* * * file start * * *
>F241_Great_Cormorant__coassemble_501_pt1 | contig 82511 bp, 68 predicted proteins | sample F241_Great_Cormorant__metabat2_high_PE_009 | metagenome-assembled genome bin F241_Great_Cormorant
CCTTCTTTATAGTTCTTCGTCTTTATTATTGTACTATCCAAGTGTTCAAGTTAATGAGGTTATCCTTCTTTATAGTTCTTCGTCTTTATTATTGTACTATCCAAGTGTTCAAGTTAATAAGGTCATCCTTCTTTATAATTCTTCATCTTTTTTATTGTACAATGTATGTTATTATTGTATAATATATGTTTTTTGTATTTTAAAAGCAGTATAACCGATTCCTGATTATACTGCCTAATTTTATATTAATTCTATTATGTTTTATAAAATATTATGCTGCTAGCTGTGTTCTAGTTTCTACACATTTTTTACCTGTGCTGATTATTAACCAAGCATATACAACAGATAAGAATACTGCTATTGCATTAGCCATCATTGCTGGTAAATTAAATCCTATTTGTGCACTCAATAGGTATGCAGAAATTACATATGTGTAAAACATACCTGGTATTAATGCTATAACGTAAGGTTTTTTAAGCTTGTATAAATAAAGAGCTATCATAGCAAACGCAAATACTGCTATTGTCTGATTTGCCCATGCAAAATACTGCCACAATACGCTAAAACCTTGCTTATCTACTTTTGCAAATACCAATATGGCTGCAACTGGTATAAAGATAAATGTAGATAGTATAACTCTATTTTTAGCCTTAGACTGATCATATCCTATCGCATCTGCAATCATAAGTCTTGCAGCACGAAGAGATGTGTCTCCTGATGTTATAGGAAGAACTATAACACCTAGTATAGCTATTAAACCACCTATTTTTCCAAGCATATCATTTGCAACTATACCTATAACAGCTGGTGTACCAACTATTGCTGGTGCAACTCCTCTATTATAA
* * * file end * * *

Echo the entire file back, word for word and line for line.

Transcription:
>F241_Great_Cormorant__coassemble_501_pt1 | contig 82511 bp, 68 predicted proteins | sample F241_Great_Cormorant__metabat2_high_PE_009 | metagenome-assembled genome bin F241_Great_Cormorant
CCTTCTTTATAGTTCTTCGTCTTTATTATTGTACTATCCAAGTGTTCAAGTTAATGAGGTTATCCTTCTTTATAGTTCTTCGTCTTTATTATTGTACTATCCAAGTGTTCAAGTTAATAAGGTCATCCTTCTTTATAATTCTTCATCTTTTTTATTGTACAATGTATGTTATTATTGTATAATATATGTTTTTTGTATTTTAAAAGCAGTATAACCGATTCCTGATTATACTGCCTAATTTTATATTAATTCTATTATGTTTTATAAAATATTATGCTGCTAGCTGTGTTCTAGTTTCTACACATTTTTTACCTGTGCTGATTATTAACCAAGCATATACAACAGATAAGAATACTGCTATTGCATTAGCCATCATTGCTGGTAAATTAAATCCTATTTGTGCACTCAATAGGTATGCAGAAATTACATATGTGTAAAACATACCTGGTATTAATGCTATAACGTAAGGTTTTTTAAGCTTGTATAAATAAAGAGCTATCATAGCAAACGCAAATACTGCTATTGTCTGATTTGCCCATGCAAAATACTGCCACAATACGCTAAAACCTTGCTTATCTACTTTTGCAAATACCAATATGGCTGCAACTGGTATAAAGATAAATGTAGATAGTATAACTCTATTTTTAGCCTTAGACTGATCATATCCTATCGCATCTGCAATCATAAGTCTTGCAGCACGAAGAGATGTGTCTCCTGATGTTATAGGAAGAACTATAACACCTAGTATAGCTATTAAACCACCTATTTTTCCAAGCATATCATTTGCAACTATACCTATAACAGCTGGTGTACCAACTATTGCTGGTGCAACTCCTCTATTATAA